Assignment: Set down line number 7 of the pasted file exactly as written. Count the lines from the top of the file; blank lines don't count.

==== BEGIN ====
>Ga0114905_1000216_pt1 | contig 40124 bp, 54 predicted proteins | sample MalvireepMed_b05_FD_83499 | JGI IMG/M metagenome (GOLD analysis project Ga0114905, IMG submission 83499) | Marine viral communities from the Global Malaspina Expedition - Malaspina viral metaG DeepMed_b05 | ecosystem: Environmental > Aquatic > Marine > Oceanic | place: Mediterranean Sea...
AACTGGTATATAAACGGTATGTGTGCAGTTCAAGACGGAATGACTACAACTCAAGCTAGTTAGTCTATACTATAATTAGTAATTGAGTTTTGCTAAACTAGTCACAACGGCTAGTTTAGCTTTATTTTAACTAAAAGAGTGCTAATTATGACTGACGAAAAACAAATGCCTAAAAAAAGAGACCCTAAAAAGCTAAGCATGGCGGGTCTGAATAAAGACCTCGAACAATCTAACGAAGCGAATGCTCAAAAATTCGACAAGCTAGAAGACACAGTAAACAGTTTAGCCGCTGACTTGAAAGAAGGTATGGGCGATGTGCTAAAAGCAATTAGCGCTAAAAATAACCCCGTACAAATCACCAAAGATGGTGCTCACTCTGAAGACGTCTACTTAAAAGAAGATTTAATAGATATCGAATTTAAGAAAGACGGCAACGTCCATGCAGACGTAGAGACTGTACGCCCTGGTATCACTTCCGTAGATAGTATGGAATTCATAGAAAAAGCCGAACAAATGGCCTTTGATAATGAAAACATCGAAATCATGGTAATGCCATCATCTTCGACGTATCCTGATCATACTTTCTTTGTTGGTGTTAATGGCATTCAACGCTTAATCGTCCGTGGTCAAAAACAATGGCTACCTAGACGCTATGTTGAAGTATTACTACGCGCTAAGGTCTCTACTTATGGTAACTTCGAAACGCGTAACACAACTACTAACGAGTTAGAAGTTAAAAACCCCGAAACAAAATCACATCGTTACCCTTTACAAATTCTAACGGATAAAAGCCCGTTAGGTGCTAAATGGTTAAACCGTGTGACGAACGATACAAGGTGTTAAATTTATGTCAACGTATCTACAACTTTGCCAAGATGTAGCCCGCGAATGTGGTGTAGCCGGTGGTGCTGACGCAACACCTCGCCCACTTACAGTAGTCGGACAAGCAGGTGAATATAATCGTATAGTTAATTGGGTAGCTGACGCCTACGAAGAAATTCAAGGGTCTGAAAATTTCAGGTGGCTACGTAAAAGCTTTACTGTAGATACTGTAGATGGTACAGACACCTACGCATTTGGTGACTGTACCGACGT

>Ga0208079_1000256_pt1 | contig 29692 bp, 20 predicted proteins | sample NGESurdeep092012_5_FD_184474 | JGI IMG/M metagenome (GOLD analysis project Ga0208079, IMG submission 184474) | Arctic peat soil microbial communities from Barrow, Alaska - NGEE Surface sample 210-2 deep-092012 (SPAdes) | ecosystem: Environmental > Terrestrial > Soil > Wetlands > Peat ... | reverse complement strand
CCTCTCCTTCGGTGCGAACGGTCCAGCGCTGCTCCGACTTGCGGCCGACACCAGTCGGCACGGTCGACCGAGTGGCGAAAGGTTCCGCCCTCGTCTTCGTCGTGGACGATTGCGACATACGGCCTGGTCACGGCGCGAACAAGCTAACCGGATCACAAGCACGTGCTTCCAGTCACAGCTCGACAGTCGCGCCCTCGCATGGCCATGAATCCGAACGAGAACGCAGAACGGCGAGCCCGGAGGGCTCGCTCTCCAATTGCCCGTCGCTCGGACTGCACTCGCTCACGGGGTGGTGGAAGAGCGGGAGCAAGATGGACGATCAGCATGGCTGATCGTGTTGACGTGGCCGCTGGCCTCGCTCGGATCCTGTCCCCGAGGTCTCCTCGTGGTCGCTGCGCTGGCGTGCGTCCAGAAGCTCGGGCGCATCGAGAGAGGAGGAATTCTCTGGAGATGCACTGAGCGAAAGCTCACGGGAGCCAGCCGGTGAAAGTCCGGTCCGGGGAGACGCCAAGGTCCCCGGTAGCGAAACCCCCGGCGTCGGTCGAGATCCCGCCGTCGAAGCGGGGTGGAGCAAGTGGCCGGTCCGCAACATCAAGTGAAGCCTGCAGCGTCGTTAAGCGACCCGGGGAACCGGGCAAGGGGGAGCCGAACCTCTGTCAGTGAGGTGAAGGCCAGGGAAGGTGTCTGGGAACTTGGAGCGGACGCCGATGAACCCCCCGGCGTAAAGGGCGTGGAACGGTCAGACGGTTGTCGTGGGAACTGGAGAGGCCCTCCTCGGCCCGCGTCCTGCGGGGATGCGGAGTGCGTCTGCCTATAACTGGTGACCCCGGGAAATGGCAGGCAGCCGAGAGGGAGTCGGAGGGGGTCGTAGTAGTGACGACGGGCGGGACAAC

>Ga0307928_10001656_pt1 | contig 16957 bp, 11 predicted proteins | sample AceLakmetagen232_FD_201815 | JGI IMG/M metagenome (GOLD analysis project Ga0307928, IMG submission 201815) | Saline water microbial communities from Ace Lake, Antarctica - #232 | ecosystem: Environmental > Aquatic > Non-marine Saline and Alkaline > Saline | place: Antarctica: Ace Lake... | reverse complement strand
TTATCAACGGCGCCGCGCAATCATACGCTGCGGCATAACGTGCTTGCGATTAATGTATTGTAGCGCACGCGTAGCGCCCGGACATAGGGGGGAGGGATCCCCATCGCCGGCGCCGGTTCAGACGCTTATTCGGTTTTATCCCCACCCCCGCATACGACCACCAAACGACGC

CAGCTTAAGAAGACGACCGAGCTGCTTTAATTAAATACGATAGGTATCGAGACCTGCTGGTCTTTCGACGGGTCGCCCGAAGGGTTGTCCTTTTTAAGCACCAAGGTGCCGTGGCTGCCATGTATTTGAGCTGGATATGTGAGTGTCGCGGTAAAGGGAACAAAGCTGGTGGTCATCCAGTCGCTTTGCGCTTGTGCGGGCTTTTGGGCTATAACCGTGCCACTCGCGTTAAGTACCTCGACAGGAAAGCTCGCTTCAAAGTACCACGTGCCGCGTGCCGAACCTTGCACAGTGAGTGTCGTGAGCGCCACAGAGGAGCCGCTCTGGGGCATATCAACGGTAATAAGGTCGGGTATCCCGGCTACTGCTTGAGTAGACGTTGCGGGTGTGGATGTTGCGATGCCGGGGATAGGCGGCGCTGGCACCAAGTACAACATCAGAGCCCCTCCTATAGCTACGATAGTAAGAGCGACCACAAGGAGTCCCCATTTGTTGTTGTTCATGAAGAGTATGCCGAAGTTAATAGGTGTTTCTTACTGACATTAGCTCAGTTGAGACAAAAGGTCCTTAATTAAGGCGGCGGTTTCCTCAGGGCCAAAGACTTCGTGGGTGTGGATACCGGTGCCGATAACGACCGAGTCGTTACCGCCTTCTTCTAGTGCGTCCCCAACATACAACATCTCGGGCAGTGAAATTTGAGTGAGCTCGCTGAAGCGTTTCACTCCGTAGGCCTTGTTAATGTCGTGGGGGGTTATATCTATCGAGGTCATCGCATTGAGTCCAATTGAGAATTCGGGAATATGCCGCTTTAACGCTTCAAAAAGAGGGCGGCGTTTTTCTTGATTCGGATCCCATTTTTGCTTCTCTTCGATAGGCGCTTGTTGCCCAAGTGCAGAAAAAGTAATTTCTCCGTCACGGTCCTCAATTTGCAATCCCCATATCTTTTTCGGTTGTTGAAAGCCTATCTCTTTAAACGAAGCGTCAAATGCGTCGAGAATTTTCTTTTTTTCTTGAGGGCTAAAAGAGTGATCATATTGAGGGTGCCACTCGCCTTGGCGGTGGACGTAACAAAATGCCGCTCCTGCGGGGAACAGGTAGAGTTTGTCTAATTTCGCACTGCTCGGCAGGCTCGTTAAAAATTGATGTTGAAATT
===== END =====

CAGCTTAAGAAGACGACCGAGCTGCTTTAATTAAATACGATAGGTATCGAGACCTGCTGGTCTTTCGACGGGTCGCCCGAAGGGTTGTCCTTTTTAAGCACCAAGGTGCCGTGGCTGCCATGTATTTGAGCTGGATATGTGAGTGTCGCGGTAAAGGGAACAAAGCTGGTGGTCATCCAGTCGCTTTGCGCTTGTGCGGGCTTTTGGGCTATAACCGTGCCACTCGCGTTAAGTACCTCGACAGGAAAGCTCGCTTCAAAGTACCACGTGCCGCGTGCCGAACCTTGCACAGTGAGTGTCGTGAGCGCCACAGAGGAGCCGCTCTGGGGCATATCAACGGTAATAAGGTCGGGTATCCCGGCTACTGCTTGAGTAGACGTTGCGGGTGTGGATGTTGCGATGCCGGGGATAGGCGGCGCTGGCACCAAGTACAACATCAGAGCCCCTCCTATAGCTACGATAGTAAGAGCGACCACAAGGAGTCCCCATTTGTTGTTGTTCATGAAGAGTATGCCGAAGTTAATAGGTGTTTCTTACTGACATTAGCTCAGTTGAGACAAAAGGTCCTTAATTAAGGCGGCGGTTTCCTCAGGGCCAAAGACTTCGTGGGTGTGGATACCGGTGCCGATAACGACCGAGTCGTTACCGCCTTCTTCTAGTGCGTCCCCAACATACAACATCTCGGGCAGTGAAATTTGAGTGAGCTCGCTGAAGCGTTTCACTCCGTAGGCCTTGTTAATGTCGTGGGGGGTTATATCTATCGAGGTCATCGCATTGAGTCCAATTGAGAATTCGGGAATATGCCGCTTTAACGCTTCAAAAAGAGGGCGGCGTTTTTCTTGATTCGGATCCCATTTTTGCTTCTCTTCGATAGGCGCTTGTTGCCCAAGTGCAGAAAAAGTAATTTCTCCGTCACGGTCCTCAATTTGCAATCCCCATATCTTTTTCGGTTGTTGAAAGCCTATCTCTTTAAACGAAGCGTCAAATGCGTCGAGAATTTTCTTTTTTTCTTGAGGGCTAAAAGAGTGATCATATTGAGGGTGCCACTCGCCTTGGCGGTGGACGTAACAAAATGCCGCTCCTGCGGGGAACAGGTAGAGTTTGTCTAATTTCGCACTGCTCGGCAGGCTCGTTAAAAATTGATGTTGAAATT